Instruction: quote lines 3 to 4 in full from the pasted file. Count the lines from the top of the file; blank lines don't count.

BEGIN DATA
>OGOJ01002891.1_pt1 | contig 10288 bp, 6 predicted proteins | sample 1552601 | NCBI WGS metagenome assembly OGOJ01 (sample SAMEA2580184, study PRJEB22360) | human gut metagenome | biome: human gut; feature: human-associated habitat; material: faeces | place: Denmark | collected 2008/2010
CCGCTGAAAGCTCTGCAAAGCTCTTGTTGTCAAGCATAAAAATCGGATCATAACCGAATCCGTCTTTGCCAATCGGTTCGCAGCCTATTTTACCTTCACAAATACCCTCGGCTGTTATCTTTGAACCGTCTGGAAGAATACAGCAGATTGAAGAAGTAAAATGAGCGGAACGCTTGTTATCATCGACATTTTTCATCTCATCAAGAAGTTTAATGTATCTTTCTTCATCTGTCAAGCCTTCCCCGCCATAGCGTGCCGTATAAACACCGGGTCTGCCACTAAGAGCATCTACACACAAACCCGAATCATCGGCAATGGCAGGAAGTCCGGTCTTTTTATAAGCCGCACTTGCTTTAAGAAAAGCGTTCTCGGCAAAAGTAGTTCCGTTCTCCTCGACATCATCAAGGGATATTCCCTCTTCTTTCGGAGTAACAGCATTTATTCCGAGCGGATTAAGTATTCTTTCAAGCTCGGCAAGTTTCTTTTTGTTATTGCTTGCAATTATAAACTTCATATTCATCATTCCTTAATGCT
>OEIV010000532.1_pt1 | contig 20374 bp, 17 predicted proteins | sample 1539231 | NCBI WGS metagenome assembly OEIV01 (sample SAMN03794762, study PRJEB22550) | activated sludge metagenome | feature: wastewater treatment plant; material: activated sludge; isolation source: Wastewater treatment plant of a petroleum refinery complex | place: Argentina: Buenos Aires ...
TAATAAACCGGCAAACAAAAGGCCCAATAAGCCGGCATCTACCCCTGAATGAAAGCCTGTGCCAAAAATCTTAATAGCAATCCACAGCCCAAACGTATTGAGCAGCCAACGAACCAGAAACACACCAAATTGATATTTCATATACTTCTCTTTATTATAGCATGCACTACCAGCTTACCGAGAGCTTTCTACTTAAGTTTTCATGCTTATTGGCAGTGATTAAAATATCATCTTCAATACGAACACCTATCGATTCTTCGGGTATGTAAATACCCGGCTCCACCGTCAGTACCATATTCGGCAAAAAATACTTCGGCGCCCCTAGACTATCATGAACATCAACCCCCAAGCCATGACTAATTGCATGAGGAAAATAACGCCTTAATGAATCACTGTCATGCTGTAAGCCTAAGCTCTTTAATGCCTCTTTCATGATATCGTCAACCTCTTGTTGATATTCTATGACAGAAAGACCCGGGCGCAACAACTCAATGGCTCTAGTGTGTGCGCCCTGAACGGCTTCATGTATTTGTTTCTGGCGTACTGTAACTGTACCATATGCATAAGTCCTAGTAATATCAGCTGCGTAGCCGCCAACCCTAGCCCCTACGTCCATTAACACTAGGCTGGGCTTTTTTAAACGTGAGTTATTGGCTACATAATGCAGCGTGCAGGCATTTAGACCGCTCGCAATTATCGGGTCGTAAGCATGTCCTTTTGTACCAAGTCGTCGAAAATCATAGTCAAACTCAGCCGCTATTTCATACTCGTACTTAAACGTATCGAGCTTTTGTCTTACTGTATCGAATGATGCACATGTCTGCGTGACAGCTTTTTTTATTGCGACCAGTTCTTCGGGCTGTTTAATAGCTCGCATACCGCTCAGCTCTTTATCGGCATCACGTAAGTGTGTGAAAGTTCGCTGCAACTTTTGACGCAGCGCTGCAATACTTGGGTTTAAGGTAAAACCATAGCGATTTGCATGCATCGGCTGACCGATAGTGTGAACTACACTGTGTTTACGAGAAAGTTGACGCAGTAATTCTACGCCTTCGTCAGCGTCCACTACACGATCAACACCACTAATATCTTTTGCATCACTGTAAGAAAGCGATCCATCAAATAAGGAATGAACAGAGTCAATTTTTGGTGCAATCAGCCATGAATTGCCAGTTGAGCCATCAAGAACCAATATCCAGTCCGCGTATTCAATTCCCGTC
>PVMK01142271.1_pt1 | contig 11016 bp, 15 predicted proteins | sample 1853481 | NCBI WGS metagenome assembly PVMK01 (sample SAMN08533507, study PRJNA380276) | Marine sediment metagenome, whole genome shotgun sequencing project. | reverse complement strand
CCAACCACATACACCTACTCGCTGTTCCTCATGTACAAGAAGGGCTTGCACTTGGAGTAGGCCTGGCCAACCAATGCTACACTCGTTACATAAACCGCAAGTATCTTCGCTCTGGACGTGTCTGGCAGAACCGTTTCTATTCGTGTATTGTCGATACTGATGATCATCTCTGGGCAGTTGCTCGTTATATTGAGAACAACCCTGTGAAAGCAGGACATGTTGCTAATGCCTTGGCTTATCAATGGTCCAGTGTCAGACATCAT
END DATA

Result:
>OEIV010000532.1_pt1 | contig 20374 bp, 17 predicted proteins | sample 1539231 | NCBI WGS metagenome assembly OEIV01 (sample SAMN03794762, study PRJEB22550) | activated sludge metagenome | feature: wastewater treatment plant; material: activated sludge; isolation source: Wastewater treatment plant of a petroleum refinery complex | place: Argentina: Buenos Aires ...
TAATAAACCGGCAAACAAAAGGCCCAATAAGCCGGCATCTACCCCTGAATGAAAGCCTGTGCCAAAAATCTTAATAGCAATCCACAGCCCAAACGTATTGAGCAGCCAACGAACCAGAAACACACCAAATTGATATTTCATATACTTCTCTTTATTATAGCATGCACTACCAGCTTACCGAGAGCTTTCTACTTAAGTTTTCATGCTTATTGGCAGTGATTAAAATATCATCTTCAATACGAACACCTATCGATTCTTCGGGTATGTAAATACCCGGCTCCACCGTCAGTACCATATTCGGCAAAAAATACTTCGGCGCCCCTAGACTATCATGAACATCAACCCCCAAGCCATGACTAATTGCATGAGGAAAATAACGCCTTAATGAATCACTGTCATGCTGTAAGCCTAAGCTCTTTAATGCCTCTTTCATGATATCGTCAACCTCTTGTTGATATTCTATGACAGAAAGACCCGGGCGCAACAACTCAATGGCTCTAGTGTGTGCGCCCTGAACGGCTTCATGTATTTGTTTCTGGCGTACTGTAACTGTACCATATGCATAAGTCCTAGTAATATCAGCTGCGTAGCCGCCAACCCTAGCCCCTACGTCCATTAACACTAGGCTGGGCTTTTTTAAACGTGAGTTATTGGCTACATAATGCAGCGTGCAGGCATTTAGACCGCTCGCAATTATCGGGTCGTAAGCATGTCCTTTTGTACCAAGTCGTCGAAAATCATAGTCAAACTCAGCCGCTATTTCATACTCGTACTTAAACGTATCGAGCTTTTGTCTTACTGTATCGAATGATGCACATGTCTGCGTGACAGCTTTTTTTATTGCGACCAGTTCTTCGGGCTGTTTAATAGCTCGCATACCGCTCAGCTCTTTATCGGCATCACGTAAGTGTGTGAAAGTTCGCTGCAACTTTTGACGCAGCGCTGCAATACTTGGGTTTAAGGTAAAACCATAGCGATTTGCATGCATCGGCTGACCGATAGTGTGAACTACACTGTGTTTACGAGAAAGTTGACGCAGTAATTCTACGCCTTCGTCAGCGTCCACTACACGATCAACACCACTAATATCTTTTGCATCACTGTAAGAAAGCGATCCATCAAATAAGGAATGAACAGAGTCAATTTTTGGTGCAATCAGCCATGAATTGCCAGTTGAGCCATCAAGAACCAATATCCAGTCCGCGTATTCAATTCCCGTC